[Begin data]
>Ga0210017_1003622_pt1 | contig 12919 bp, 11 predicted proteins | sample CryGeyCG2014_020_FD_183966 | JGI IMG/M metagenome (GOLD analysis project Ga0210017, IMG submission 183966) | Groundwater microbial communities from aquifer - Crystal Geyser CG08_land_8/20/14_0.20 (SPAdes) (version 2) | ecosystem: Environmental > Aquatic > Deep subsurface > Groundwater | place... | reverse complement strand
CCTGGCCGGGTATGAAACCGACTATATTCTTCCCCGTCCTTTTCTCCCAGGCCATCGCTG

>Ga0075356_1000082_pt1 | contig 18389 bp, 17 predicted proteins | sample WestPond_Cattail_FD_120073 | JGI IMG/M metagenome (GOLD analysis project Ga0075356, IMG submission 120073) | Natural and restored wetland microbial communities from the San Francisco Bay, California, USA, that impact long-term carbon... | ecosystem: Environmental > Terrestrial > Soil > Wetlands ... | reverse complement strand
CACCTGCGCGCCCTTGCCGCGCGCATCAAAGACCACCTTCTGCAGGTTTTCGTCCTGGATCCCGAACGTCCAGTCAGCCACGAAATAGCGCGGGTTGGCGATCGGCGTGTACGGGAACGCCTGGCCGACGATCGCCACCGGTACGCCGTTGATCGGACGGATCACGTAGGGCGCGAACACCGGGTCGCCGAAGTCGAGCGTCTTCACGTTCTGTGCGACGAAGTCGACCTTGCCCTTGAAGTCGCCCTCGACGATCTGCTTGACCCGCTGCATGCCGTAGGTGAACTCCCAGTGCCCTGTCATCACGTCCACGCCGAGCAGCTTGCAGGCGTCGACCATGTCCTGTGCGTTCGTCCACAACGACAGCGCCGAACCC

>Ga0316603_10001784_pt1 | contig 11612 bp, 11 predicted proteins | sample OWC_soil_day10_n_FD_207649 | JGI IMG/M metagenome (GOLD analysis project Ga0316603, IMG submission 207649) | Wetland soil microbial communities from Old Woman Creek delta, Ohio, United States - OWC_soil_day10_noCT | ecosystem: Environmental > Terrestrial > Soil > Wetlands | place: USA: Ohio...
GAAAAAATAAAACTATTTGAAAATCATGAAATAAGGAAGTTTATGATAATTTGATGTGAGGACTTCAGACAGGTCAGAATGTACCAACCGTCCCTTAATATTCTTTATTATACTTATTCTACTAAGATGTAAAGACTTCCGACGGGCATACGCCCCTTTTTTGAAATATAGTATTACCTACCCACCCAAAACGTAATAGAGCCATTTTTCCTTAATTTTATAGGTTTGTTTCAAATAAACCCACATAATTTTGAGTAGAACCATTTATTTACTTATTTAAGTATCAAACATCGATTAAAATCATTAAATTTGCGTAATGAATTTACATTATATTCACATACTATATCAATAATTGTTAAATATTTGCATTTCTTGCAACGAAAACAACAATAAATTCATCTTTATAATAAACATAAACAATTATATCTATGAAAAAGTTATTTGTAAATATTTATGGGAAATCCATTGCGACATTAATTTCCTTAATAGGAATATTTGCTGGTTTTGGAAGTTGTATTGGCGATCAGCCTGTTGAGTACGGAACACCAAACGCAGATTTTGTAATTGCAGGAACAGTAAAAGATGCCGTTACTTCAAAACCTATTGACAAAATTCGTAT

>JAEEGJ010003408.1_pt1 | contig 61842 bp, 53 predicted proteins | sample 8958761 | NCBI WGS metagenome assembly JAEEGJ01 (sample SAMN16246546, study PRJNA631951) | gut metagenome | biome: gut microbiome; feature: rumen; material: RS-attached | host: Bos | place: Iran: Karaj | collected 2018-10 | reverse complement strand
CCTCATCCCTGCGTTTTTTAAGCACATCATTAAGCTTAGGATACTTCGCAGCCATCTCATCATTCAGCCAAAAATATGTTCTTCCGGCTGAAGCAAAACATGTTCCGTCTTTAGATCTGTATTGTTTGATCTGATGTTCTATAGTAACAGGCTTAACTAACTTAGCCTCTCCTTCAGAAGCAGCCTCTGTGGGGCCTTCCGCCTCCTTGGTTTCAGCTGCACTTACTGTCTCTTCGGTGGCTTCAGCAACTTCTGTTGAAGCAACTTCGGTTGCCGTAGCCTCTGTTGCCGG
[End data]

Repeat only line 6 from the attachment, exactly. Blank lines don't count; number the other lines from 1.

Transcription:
GAAAAAATAAAACTATTTGAAAATCATGAAATAAGGAAGTTTATGATAATTTGATGTGAGGACTTCAGACAGGTCAGAATGTACCAACCGTCCCTTAATATTCTTTATTATACTTATTCTACTAAGATGTAAAGACTTCCGACGGGCATACGCCCCTTTTTTGAAATATAGTATTACCTACCCACCCAAAACGTAATAGAGCCATTTTTCCTTAATTTTATAGGTTTGTTTCAAATAAACCCACATAATTTTGAGTAGAACCATTTATTTACTTATTTAAGTATCAAACATCGATTAAAATCATTAAATTTGCGTAATGAATTTACATTATATTCACATACTATATCAATAATTGTTAAATATTTGCATTTCTTGCAACGAAAACAACAATAAATTCATCTTTATAATAAACATAAACAATTATATCTATGAAAAAGTTATTTGTAAATATTTATGGGAAATCCATTGCGACATTAATTTCCTTAATAGGAATATTTGCTGGTTTTGGAAGTTGTATTGGCGATCAGCCTGTTGAGTACGGAACACCAAACGCAGATTTTGTAATTGCAGGAACAGTAAAAGATGCCGTTACTTCAAAACCTATTGACAAAATTCGTAT